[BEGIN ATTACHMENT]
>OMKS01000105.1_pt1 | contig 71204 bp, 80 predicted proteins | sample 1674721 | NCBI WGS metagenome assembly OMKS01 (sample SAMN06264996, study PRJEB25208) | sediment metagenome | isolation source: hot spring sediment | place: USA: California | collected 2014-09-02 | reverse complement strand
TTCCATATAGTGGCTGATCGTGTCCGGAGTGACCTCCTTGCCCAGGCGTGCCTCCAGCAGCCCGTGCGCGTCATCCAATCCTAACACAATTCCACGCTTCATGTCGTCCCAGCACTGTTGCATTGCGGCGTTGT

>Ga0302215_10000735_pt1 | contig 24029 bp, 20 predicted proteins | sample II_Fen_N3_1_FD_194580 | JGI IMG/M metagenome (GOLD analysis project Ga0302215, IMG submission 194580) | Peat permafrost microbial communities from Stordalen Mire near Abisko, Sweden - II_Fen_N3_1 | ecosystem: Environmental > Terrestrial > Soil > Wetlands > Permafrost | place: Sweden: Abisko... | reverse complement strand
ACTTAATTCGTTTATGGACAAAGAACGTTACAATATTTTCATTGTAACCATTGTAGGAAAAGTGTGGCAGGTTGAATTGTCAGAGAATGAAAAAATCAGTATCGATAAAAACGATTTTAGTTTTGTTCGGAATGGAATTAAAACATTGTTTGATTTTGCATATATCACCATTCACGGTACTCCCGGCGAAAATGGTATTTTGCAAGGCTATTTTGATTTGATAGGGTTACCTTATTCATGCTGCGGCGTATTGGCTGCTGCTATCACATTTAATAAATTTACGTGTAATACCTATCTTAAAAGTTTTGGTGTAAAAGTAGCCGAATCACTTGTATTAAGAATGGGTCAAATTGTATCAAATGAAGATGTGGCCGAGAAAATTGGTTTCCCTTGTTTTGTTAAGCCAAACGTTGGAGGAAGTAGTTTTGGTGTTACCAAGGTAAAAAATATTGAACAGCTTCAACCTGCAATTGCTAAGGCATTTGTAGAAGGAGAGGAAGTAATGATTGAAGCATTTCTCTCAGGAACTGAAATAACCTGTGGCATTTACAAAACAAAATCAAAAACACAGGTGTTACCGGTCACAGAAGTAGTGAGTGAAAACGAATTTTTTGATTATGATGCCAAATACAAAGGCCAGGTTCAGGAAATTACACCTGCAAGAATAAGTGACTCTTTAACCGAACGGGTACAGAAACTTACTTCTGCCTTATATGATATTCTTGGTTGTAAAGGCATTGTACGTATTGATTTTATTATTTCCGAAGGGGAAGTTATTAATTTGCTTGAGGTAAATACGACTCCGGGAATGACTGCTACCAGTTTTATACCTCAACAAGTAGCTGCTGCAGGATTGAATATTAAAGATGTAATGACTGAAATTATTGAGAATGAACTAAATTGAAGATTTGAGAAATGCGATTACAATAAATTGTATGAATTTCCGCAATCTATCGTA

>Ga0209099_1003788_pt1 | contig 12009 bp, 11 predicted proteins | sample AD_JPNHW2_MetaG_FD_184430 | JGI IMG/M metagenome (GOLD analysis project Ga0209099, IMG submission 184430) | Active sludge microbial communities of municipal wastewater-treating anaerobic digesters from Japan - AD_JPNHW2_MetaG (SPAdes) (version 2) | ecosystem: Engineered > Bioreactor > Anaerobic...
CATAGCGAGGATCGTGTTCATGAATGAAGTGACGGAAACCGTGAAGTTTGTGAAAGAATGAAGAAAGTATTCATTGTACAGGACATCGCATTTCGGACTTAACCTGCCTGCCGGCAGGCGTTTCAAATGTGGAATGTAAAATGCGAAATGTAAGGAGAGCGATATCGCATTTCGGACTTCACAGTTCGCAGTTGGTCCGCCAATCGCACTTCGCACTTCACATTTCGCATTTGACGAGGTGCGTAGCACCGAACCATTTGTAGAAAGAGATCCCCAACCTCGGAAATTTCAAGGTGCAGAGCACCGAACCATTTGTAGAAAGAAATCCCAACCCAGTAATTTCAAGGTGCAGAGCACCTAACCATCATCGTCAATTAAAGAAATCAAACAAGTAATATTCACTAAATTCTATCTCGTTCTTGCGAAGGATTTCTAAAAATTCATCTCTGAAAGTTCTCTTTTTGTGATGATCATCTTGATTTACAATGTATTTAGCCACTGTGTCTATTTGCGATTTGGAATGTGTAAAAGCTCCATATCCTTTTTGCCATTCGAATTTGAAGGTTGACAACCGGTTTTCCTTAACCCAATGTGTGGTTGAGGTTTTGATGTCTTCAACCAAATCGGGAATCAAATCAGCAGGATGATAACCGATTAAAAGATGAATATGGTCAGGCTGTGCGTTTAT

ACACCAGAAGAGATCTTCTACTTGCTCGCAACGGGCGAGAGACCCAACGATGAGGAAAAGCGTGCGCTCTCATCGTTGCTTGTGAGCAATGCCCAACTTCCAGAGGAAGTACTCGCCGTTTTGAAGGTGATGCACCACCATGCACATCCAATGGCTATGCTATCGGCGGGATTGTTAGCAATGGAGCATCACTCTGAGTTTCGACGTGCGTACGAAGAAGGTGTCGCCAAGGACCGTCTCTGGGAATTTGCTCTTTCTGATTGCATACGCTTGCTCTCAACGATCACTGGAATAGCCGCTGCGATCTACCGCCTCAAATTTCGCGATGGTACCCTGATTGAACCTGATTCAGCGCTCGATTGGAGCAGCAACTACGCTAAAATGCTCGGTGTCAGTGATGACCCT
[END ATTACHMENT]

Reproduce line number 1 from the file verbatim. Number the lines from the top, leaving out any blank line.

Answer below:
>OMKS01000105.1_pt1 | contig 71204 bp, 80 predicted proteins | sample 1674721 | NCBI WGS metagenome assembly OMKS01 (sample SAMN06264996, study PRJEB25208) | sediment metagenome | isolation source: hot spring sediment | place: USA: California | collected 2014-09-02 | reverse complement strand